Caesar’s Friend

Just as Pilate held onto his body, goods, and honor, and kept Caesar as his friend, although he knew that Christ was being done an injustice, so it happens among many people in our day.

In his 1529 exposition on John 19:12, Luther comments on how the crowd pressured Pilate, “If you release this man, you are not Caesar’s friend.” Luther goes on to explain how it was much easier for Pilate then to hand Jesus over to be crucified. He did not want to make his superior an enemy. His temporal safety meant too much to him, even if it meant doing Jesus the gravest injustice.

It reminded me much of the collective reaction to the Wuhan virus. To be “Caesar’s Friend” has been a very high priority for most congregations. Luther reminds us well here. It would be much easier to follow Pilate’s example and be Caesar’s friend. That is the way which the world would have us go. Then, when we can even find Bible passages which would seem to justify blind obedience to the governing authorities, the choice becomes doubly easy. But as Christians we also live under the cross, and we follow Jesus on the narrow way. When faced with the choice between personal safety and faithfulness, we remember that Jesus is our best friend, not a Caesar who does not even know your name. Being faithful to Jesus and his institutions is never a wrong decision—not now, not ever. 

– R.L.L.

On John 19:12

By Martin Luther

So it happens in the world concerning the words, “You are not Caesar’s friend.” People end up falling from the truth as the leaves from the trees in the fall. For flesh and blood cannot bear to have Caesar as an enemy, just as Pilate was blinded by these words. For our house, home, wife, child, and everything we have is under Caesar’s protection. When Caesar is our enemy, house, home, wife, child, and everything we have is in danger. Therefore, to have Caesar as an enemy means nothing else than to put body and life, goods and honor, at risk. Now human nature is inclined to have Caesar as a friend rather than an enemy, so that it may keep body, life, goods, and honor. Therefore this was not a small and insignificant blow for Pilate. If he were to let Christ go, he would not be Caesar’s friend. These are not small and insignificant words which the devil speaks to us: “If you want to have the Gospel, you will be hated by all people! What will you do then?” Christ has proclaimed this warning that it will be this way. But the devil will do his best to make people fall away from the Gospel. So Pilate fell and let the innocent Christ be crucified. Pilate did this that he may not risk body and good, but keep Caesar as his friend.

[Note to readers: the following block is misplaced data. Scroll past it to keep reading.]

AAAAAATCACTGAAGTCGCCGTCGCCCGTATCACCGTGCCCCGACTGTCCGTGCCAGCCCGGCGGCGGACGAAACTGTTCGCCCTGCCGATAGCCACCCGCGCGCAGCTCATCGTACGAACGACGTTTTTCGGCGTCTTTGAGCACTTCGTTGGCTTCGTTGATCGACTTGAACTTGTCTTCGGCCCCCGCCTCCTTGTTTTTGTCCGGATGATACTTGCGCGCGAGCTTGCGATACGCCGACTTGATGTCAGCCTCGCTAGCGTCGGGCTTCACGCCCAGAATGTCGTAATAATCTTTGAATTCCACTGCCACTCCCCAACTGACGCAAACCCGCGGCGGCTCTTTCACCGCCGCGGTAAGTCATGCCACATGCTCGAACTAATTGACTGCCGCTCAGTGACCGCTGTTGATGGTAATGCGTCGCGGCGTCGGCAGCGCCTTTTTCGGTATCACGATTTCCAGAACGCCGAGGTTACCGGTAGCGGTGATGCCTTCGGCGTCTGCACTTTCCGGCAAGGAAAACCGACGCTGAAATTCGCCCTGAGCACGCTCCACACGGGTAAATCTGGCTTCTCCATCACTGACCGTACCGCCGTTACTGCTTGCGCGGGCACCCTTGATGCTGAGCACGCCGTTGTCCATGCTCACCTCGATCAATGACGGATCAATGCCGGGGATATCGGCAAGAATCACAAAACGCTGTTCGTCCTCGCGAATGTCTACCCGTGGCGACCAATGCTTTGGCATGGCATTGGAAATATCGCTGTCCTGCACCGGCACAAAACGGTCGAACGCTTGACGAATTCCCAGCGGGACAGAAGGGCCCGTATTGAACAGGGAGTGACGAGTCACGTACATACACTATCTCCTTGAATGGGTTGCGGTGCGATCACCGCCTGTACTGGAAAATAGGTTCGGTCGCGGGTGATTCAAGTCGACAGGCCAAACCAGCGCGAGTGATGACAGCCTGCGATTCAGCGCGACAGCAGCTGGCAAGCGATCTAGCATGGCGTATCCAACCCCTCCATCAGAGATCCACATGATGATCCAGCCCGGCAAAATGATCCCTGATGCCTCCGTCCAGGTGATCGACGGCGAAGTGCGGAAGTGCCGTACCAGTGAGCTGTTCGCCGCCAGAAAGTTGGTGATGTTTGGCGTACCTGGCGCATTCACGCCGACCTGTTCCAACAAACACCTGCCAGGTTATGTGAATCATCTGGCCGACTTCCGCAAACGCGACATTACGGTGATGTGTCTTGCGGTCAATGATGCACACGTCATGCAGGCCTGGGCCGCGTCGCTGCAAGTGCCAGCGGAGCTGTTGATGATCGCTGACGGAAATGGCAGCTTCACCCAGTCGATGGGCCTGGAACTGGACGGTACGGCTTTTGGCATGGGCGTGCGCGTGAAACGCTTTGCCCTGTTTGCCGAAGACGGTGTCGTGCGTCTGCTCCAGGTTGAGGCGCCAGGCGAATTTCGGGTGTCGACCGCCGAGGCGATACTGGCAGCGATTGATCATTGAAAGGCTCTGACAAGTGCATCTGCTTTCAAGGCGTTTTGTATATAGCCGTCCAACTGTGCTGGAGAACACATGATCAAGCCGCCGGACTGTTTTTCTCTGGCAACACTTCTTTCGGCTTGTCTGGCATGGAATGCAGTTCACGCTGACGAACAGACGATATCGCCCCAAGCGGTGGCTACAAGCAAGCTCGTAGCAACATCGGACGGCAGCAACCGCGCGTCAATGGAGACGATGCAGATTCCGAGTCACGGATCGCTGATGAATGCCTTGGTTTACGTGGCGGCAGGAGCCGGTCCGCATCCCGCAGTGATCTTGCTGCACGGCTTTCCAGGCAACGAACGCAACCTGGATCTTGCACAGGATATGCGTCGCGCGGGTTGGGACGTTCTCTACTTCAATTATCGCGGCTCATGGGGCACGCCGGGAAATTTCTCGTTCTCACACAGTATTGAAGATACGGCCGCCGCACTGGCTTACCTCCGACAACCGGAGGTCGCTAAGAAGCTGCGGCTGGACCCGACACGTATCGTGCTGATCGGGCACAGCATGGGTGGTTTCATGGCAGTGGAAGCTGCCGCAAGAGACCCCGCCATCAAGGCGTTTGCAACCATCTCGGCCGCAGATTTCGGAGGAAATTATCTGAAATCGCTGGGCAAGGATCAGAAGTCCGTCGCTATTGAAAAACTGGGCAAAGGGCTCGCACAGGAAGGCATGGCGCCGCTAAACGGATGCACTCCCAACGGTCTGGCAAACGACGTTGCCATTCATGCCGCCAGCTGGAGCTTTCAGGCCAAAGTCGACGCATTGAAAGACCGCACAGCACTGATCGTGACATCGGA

Just as Pilate held onto his body, goods, and honor, and kept Caesar as his friend, although he knew that Christ was being done an injustice, so it happens among many people in our day. They think of themselves as good Christians, but they do not believe the Gospel is worth hanging onto, if they must put their body, life, goods, and honor at risk for the sake of the Gospel. So they follow Pilate. For Pilate has many children on earth, who let go of Christ and his Gospel for the sake of temporal life, goods, and honor. The Evangelist indicated this well with Pilate. When Pilate heard those words, he questioned Christ no more and closed his eyes and ears. He let judgment and sentence pass on the innocent. For he thought it better that one man suffer than that everyone and everything which we have be put at risk and come to ruin.

Pilate also indicates what human holiness and righteousness is, what its basis is, and how firmly entrenched it remains when the body suffers harm or is put at risk. As long as power, honor, and goods remain, so also human righteousness and holiness remain. But when honor, goods, and power cease, so also human righteousness and holiness pass away just as quickly. This is worldly righteousness. It passes away and has its end with those who possess it. So it is with the heathen, who worship such worldly piety. They will not give it up. Only when life, power, and honor cease does their virtue also cease. This is how they operate, and they cannot do it any other way. Therefore we call this a temporal, worldly righteousness. (St. L. VIII: 940-941. trans. Ryan Loeslie.)

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Ryan Loeslie

Rev. Ryan Loeslie is Pastor of Immanuel Lutheran Church in Dimock, SD.

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